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City birds are tougher than their rural relatives





Researchers have been looking at the behaviour of great tits to assess how they are adapting to life in urban areas. Scientists at the Aberystwyth University's Institute of Biological, Environmental and Rural Sciences (IBERS) believe that birds do adjust their behaviour depending on their habitat and the amount of human interference they are exposed to.

Great tits in the midlands


The study looked at great tits in Leicester and Derby together with birds in surrounding rural locations. The scientists simulated territorial intruders in each area by playing recordings of great tit song from a loudspeaker in the centre of the territory. They then monitored the resident birds' responses to the recordings. These are indicators of the birds’ levels of aggression in defending their patch against the perceived intruders.

The breeding great tit season


During the breeding season, male great tits establish territories and they defend these aggressively against intruding males of the same species. The researchers measured a number of the birds’ responses, including territorial singing and how quickly and closely the they approached the perceived intruder. They discovered that urban birds flew towards the speaker 35.34 seconds faster than rural birds and approached 1.63 metres closer. This suggests that the urban birds are much bolder and more aggressive than their rural cousins.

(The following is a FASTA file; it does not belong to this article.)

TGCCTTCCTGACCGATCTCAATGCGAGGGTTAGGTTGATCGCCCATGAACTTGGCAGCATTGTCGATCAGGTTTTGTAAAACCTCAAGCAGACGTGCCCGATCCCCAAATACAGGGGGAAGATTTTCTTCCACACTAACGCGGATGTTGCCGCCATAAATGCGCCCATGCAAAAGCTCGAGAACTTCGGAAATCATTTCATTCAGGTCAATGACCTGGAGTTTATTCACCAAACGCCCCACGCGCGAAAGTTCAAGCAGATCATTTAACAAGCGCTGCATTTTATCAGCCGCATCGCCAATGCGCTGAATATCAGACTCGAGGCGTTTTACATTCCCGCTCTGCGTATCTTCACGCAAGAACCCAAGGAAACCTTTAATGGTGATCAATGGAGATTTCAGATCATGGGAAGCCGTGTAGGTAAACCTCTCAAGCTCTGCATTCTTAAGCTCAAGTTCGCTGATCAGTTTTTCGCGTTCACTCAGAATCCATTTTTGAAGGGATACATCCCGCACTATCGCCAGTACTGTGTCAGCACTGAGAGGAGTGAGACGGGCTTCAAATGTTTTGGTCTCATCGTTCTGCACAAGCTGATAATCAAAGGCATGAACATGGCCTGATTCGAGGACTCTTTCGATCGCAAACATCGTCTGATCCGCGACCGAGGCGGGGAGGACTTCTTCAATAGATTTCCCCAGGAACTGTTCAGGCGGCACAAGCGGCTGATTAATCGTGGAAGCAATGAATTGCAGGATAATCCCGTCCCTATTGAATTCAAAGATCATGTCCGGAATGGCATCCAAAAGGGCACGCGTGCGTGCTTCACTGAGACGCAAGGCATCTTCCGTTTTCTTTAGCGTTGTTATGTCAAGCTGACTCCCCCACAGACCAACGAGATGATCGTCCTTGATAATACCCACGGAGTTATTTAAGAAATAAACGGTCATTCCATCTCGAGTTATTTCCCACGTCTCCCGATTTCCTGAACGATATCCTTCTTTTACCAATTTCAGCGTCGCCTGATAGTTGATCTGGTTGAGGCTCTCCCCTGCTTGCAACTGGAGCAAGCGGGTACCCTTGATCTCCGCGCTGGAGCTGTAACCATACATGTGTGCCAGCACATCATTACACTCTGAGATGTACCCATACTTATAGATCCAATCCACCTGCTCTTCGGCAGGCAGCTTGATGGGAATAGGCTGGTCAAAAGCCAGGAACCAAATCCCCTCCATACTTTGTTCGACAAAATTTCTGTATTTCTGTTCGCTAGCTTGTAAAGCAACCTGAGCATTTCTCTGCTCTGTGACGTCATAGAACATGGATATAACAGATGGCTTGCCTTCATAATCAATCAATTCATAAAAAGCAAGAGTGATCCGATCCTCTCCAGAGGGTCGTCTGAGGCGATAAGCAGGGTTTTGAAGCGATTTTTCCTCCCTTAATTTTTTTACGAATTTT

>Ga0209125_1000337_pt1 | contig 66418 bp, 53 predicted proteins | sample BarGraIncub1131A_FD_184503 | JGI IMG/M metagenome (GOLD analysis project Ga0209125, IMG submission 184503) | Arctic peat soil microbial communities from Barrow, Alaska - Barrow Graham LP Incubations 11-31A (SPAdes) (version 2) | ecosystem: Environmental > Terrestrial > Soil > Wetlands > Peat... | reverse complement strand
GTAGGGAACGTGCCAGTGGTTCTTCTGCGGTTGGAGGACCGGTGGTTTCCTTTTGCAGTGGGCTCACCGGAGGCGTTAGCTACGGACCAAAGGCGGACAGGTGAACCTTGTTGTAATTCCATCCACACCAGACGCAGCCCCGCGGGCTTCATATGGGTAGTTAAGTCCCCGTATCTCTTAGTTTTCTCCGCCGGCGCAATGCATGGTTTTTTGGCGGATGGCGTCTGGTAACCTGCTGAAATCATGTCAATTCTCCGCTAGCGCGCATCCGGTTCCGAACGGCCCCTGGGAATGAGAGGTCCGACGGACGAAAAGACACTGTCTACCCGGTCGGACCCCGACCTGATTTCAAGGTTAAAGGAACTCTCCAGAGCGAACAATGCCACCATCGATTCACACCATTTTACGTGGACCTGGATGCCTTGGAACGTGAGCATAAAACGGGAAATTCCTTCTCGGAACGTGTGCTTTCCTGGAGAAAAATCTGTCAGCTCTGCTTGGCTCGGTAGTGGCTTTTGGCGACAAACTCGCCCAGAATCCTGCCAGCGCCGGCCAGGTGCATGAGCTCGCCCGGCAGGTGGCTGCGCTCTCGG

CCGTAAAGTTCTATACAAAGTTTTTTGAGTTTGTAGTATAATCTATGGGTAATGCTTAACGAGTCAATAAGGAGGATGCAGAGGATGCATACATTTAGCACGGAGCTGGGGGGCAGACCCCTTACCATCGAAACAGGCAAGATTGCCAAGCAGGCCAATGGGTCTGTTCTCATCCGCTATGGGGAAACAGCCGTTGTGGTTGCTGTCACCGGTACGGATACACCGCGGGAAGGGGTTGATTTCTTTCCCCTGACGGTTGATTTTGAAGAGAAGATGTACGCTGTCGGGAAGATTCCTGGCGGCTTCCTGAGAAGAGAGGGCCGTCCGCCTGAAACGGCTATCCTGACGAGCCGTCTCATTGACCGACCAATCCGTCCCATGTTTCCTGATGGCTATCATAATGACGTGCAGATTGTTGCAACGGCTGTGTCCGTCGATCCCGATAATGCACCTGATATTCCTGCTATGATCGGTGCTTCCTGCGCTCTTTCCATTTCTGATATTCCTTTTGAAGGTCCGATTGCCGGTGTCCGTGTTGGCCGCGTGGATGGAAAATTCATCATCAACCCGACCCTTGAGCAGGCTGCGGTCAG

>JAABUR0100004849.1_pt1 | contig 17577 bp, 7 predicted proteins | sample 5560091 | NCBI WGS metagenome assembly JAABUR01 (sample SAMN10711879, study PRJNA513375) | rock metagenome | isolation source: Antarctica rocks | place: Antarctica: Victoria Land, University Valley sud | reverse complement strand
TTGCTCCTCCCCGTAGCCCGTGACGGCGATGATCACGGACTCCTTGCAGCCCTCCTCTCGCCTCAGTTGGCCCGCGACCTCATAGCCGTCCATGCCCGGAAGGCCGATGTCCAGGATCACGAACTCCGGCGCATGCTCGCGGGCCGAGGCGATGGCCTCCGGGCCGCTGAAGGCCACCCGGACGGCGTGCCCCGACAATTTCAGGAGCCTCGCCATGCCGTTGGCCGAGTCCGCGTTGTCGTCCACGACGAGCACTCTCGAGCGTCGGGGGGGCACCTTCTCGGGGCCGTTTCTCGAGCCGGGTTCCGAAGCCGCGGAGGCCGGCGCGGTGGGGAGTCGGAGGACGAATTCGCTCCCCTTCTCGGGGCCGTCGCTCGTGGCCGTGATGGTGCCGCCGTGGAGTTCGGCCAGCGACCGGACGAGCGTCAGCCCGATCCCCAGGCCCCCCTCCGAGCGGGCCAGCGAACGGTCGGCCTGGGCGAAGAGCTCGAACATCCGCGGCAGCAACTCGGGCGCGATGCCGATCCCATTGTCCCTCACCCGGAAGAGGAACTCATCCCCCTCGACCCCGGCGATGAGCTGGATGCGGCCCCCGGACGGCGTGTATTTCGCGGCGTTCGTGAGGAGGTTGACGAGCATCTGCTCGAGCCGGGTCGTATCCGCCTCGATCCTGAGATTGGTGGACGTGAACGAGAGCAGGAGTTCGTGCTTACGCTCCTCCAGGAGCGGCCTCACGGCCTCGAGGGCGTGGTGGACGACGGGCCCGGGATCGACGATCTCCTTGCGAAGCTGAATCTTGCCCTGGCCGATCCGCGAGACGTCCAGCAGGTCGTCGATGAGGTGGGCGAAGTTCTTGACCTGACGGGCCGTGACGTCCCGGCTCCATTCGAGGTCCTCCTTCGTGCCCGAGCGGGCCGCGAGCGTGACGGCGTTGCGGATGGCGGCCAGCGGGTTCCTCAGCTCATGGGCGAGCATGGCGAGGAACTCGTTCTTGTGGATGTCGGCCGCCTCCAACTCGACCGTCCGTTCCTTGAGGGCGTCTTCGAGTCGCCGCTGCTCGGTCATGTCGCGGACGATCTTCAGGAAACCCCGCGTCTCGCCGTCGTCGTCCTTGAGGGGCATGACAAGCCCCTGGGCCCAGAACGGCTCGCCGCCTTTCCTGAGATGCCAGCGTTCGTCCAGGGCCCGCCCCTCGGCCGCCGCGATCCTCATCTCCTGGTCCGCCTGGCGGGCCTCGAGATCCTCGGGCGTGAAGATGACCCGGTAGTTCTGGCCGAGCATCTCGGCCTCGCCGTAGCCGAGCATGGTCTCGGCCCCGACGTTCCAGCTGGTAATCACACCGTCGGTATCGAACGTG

Birds Adapt to their environment


The researchers have pointed out that the birds’ behaviour is not an example of evolution but of adaption. Urban birds are subjected to greater perceived threats due to human activity and so have adapted to their circumstances. The birds have become significantly more defensive of their territory. This is yet another example of how human activity impacts birds. In this case, you could say that the birds are fighting back by becoming tougher.

Commuting birds


Being constantly stressed by humans, the great tits come out fighting whereas the rural birds remain more laid back. Interestingly, birds have become like commuters – they move to cities in the winter because temperatures in built-up areas are generally 5°C warmer than in the countryside. Birds have also developed their own music to deal with traffic noise in urban areas. Their songs become higher-pitched and faster than their normal song to ensure that they can make themselves heard above the vehicles on the road.

Birds are being forced to live in and to adapt to our towns and cities. They are proving that they can do that. But birds still need help, especially in winter when food sources can be scarce. You can do your bit to help the birds by featuring feeders and fresh water in your garden.

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